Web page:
Becoming a Pakistani-American

Zehra Imam is an alumna of the University of Michigan-Dearborn. She is currently designing a course, “The Patterns of Struggle and Triumph” to foster self-development within students. She is also working on “Desegregating Detroit in Delhi,”an experiential-learning fellowship to serve as an avenue for dialogue among student leaders in Metropolitan Detroit.

Painting: Zehra Imam

I’m not going to sugar-coat this complex terrain that is my motherland. My family immigrated to America due to religious and political unrest in Pakistan. I feel like my native land has grown to become a superstar since our family left – always in the news, always getting caught doing something that warrants a comment, always in the limelight. But something else other than natural ties still compels me to call a part of myself Pakistani and retain my dual identity of Pakistani-American. It has taken me a long time to say that I am from Pakistan with pride, and that I am choosing to live in America with gratitude.

I was fifteen when the attacks took place.

On September tenth, I was mostly anonymous: no one really inquired about my identity.

On September eleventh, my mother wisely told me to shut my mouth and not say a word about whatever my thoughts may be on this topic during school. Affiliated with the Muslim community, we were suddenly on the radar.

On September twelfth, my English teacher tried to lead a discussion about the events. Students expressed shock, remorse, concern. Finally, a Ukrainian-American classmate raised his hand hesitantly and said slowly, “But, I don’t quite understand… this stuff happens back in Ukraine all the time.” I spoke out then, without being called on, and responded, “But, this is America. Perhaps, an American life is worth more than a Ukrainian life.” Our teacher decided to conclude the discussion, maybe thinking we weren’t quite ready for September twelfth.

Shortly after September thirteenth, I put up a small American flag outside on our door. I didn’t want our house to be attacked. My aunt had already received threatening phone calls because my uncle’s full name has Muhammad in it, along with three other Arabic-origin words. I didn’t tell my friends or family outside the United States about the flag on our door. I suddenly felt caught between worlds. I listened uncomfortably to my brown friends in England and elsewhere say, “America had this coming. It deserved this. Now Americans know how the rest of the world feels. But now we have to brace ourselves for what it will do in response.” I argued with them, saying, “Who the hell deserves to be killed for no reason?” I, along with other Americans, felt under attack, but I couldn’t figure out exactly what that meant yet for me. I was horrified by the loss of life and at the calmness of the man who claimed responsibility for organizing the attacks. But, I too was worried about America’s response, which resulted in the grammatically incorrect “War on Terror.”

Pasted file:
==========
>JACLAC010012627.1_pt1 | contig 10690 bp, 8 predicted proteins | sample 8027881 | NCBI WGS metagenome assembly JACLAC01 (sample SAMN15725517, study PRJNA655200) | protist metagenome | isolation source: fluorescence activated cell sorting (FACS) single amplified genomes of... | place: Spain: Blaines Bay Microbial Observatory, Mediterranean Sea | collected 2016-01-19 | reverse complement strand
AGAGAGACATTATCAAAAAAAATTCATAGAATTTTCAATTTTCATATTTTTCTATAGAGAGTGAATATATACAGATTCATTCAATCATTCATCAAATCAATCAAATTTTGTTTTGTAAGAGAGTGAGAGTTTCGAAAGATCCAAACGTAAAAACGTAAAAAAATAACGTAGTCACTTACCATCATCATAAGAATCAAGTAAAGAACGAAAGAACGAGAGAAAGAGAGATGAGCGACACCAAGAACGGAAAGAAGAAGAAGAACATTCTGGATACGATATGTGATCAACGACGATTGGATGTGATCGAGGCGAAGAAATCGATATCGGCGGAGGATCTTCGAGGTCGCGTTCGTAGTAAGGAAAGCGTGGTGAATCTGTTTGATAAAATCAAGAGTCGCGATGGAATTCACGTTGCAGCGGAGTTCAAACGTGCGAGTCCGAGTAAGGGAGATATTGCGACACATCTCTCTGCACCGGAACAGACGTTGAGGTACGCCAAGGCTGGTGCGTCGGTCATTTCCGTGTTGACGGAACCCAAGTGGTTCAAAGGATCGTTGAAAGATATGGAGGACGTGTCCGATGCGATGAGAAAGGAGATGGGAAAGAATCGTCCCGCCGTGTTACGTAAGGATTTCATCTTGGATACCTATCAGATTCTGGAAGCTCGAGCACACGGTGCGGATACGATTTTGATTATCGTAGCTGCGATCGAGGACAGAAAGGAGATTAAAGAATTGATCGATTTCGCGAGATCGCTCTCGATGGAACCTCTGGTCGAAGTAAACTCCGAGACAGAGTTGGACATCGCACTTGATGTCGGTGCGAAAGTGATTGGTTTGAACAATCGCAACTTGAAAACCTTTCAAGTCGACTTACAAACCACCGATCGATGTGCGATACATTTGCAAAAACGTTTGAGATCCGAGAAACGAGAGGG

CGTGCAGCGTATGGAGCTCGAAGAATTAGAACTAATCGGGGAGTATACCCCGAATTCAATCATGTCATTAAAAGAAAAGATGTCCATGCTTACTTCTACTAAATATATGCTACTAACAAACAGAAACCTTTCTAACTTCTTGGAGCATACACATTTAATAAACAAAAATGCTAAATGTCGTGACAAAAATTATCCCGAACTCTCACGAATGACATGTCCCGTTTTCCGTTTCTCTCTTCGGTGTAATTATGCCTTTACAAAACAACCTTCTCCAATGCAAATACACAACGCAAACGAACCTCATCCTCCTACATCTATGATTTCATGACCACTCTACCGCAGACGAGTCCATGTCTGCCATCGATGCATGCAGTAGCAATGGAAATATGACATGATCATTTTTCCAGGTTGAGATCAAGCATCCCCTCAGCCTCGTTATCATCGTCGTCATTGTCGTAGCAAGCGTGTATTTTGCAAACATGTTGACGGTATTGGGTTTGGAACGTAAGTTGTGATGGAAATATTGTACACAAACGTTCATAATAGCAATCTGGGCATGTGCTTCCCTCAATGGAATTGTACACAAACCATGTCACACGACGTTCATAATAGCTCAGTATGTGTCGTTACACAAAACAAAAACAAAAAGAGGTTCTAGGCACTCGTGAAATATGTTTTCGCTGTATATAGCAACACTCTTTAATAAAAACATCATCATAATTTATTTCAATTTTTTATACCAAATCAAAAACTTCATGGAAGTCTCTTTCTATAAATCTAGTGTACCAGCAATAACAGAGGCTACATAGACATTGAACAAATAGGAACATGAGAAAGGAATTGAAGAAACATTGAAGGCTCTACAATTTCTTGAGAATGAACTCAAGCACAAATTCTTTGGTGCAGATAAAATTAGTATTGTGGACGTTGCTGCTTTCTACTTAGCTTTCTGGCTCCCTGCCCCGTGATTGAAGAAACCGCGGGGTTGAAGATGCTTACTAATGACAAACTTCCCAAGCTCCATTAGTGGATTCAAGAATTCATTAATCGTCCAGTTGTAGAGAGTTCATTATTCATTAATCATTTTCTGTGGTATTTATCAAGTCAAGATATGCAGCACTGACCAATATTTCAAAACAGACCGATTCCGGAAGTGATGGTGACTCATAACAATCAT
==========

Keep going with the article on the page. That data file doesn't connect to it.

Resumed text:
It is hard to be a Pakistani-American. My little cousin tells his classmates that he is of Persian origin because it sounds less threatening, more exotic. My brothers get extra special treatment at the airport, and sometimes I worry…if they’re having a grumpy day, will they be misunderstood? I’ve had my own struggles. I’ve come to believe that sometimes it is easier to be an Indian-American than it is to be a Pakistani-American. There’s less baggage involved. If you say you’re Indian, you’re not necessarily Muslim by default (which prevents unnecessary probing about religious beliefs), and it seems more appealing because, after all, India is travel-friendly for white people, has Bollywood, and American presidents seem to spend far more time there in the public eye than they ever would in Pakistan.

But, it has always been harder to be a Pakistani. On April thirtieth of this year, a couple of days before bin Laden was killed, it was my little nephew’s birthday in Pakistan. He is now seven. There was a party for his friends and the family; everything decorated, food arranged, tables set, balloons ready. But, there was a bomb blast, and no one could make it. These sorts of incidents used to cloud my mind before. They had symbolized what being a Pakistani meant to me. However, despite the seriousness of these conditions, my day-to-day experiences in Pakistan as a child were vastly different. Living in Pakistan constituted some of the best memories of my childhood. I was not only surrounded by strong support networks, where neighbor knew neighbor, but also by local heroes who had spent their lives in the service of those around them.